CC BY 4.0 says about applying DRM (or other "Effective Technological Measures"):
No downstream restrictions. You may not […] apply any Effective Technological Measures to […] the Licensed Material if doing so restricts exercise of the Licensed Rights by any recipient of the Licensed Material.
I wonder when exactly the "exercise of the Licensed Rights" is restricted in case of CC BY.
Let’s say Alice creates a song and uses a sound effect that is licensed under CC BY 4.0. She sells this song, so she has to give attribution for the sound effect. She does not offer the sound effect in a "separate" form (i.e., she offers no download of the sound effect only).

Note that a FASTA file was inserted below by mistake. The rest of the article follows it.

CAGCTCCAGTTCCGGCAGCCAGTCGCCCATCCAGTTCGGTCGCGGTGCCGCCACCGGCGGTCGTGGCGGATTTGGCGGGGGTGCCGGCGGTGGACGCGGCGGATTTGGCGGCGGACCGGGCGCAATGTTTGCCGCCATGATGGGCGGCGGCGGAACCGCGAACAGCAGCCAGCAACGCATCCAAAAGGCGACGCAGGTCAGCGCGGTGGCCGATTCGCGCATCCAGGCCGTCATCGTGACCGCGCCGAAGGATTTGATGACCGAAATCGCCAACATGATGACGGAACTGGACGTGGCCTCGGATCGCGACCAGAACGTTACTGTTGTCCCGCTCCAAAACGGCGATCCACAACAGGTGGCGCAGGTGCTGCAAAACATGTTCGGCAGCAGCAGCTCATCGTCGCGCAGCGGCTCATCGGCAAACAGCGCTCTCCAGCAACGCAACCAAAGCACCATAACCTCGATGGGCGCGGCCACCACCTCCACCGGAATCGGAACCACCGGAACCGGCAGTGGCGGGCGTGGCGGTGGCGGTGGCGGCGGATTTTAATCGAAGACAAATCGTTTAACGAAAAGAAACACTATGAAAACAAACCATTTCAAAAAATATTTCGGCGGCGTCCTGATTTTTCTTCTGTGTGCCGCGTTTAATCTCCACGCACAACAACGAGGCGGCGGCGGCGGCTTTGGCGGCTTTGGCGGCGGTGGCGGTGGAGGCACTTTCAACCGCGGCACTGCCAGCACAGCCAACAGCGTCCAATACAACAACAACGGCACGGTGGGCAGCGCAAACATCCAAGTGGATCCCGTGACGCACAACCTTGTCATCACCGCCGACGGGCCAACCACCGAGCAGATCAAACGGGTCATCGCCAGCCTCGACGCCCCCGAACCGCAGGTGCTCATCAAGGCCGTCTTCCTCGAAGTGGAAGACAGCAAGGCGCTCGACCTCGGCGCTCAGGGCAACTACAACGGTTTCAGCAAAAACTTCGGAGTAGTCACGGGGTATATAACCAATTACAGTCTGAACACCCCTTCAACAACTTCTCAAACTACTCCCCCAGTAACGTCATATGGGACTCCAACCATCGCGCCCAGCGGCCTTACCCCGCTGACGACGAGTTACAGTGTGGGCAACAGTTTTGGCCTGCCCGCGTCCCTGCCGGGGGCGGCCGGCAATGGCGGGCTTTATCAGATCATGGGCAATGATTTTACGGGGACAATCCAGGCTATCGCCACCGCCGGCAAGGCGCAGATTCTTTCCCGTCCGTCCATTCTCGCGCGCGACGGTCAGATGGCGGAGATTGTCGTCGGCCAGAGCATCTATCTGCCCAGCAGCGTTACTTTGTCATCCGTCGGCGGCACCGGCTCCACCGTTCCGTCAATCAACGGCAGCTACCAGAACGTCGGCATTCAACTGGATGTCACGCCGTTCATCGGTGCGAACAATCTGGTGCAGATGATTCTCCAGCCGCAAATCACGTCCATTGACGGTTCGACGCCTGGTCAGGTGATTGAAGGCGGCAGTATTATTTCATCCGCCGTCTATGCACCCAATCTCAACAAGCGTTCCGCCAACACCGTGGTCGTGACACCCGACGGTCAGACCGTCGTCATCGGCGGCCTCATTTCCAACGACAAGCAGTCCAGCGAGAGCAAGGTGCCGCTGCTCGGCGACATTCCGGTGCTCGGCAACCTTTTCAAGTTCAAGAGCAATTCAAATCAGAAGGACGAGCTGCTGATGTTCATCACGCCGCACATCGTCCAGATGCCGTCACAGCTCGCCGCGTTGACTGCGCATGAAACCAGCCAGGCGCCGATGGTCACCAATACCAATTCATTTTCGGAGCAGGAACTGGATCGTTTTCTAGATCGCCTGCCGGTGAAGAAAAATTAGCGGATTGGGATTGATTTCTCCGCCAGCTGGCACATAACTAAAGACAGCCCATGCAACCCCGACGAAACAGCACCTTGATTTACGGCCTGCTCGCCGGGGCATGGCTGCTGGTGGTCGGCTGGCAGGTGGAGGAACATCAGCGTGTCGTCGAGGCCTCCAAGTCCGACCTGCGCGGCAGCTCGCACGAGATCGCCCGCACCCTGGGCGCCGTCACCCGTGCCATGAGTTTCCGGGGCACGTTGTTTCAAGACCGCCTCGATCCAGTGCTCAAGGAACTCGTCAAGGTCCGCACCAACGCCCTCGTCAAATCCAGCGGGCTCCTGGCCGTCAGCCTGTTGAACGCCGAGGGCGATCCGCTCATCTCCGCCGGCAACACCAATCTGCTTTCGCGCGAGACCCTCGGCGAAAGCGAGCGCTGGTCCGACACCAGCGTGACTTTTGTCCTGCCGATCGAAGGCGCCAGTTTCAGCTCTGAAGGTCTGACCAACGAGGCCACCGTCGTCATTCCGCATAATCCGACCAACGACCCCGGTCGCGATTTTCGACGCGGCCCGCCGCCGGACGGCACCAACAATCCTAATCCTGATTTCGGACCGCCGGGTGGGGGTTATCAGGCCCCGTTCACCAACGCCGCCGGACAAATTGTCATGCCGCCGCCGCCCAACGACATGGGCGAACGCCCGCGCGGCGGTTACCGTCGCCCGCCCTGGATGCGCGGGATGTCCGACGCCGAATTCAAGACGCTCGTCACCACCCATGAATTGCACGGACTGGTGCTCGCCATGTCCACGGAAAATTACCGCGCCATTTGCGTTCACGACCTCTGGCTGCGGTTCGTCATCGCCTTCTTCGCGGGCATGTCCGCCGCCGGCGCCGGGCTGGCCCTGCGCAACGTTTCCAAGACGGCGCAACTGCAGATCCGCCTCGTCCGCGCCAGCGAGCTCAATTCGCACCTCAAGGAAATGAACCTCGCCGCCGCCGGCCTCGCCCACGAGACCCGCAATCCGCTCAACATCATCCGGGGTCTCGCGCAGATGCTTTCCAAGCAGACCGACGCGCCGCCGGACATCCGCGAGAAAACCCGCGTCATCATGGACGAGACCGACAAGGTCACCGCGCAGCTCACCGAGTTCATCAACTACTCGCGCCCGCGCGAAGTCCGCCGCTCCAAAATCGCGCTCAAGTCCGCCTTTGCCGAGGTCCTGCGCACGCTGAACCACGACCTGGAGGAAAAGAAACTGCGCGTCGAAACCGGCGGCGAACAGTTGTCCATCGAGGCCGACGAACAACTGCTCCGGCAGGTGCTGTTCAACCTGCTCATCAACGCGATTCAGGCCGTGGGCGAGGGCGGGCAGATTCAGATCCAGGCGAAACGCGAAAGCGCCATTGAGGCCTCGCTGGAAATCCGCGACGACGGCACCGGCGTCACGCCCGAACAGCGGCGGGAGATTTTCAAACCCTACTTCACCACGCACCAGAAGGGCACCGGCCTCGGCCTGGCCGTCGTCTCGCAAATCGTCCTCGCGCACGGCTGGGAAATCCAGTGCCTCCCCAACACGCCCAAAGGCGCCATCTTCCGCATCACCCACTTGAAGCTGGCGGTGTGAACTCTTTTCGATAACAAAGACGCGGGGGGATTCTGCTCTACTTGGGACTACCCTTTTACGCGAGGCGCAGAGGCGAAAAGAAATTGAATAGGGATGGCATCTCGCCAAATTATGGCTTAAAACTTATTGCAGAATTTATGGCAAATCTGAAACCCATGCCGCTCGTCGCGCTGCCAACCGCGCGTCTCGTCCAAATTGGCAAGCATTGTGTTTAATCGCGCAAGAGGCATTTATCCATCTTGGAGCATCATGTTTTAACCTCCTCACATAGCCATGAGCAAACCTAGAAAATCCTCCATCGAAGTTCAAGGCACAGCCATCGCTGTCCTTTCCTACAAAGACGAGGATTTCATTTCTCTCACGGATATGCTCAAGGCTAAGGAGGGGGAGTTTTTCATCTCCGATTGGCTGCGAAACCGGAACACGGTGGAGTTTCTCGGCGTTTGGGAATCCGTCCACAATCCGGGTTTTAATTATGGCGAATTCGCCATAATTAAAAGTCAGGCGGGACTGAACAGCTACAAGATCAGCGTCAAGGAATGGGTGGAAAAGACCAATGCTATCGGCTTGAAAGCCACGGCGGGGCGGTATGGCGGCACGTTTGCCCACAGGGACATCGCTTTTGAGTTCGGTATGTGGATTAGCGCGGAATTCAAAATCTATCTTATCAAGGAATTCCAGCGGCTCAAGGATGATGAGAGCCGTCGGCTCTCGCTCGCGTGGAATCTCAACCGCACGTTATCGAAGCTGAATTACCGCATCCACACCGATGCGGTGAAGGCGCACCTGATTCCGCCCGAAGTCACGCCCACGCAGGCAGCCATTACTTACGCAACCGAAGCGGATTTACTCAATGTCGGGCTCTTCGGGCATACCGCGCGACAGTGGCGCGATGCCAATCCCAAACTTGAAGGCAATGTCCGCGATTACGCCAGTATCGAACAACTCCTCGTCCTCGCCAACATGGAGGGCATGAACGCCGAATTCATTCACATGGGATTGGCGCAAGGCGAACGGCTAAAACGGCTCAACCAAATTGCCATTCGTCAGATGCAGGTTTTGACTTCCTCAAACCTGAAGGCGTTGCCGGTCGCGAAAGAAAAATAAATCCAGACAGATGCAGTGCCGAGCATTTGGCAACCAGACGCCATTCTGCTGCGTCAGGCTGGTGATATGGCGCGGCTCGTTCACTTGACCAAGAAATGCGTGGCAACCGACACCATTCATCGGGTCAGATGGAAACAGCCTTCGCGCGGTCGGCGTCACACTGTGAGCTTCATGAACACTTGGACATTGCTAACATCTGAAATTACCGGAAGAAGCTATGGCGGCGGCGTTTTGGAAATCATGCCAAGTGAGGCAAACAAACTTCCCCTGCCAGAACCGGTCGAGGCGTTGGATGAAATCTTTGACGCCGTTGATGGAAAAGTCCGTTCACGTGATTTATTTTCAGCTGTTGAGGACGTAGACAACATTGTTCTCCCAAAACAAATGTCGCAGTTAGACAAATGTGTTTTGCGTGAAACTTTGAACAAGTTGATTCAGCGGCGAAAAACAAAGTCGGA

May Alice apply DRM to the song as long as the attribution for the sound effect can be accessed ("DRM-free") by the recipients? Or have the recipients the "Licensed Right" to access ("DRM-free") the song because it contains CC-BY-licensed material?
Does the answer change if Alice modifies the sound effect (i.e., Alice creates "Adapted Material")? In the first case one could argue that recipients could extract the CC-BY-licensed sound effect from the song, but in the second case the original sound effect is no longer part of the song (i.e., recipients are not allowed to use the modified sound effect under CC BY 4.0).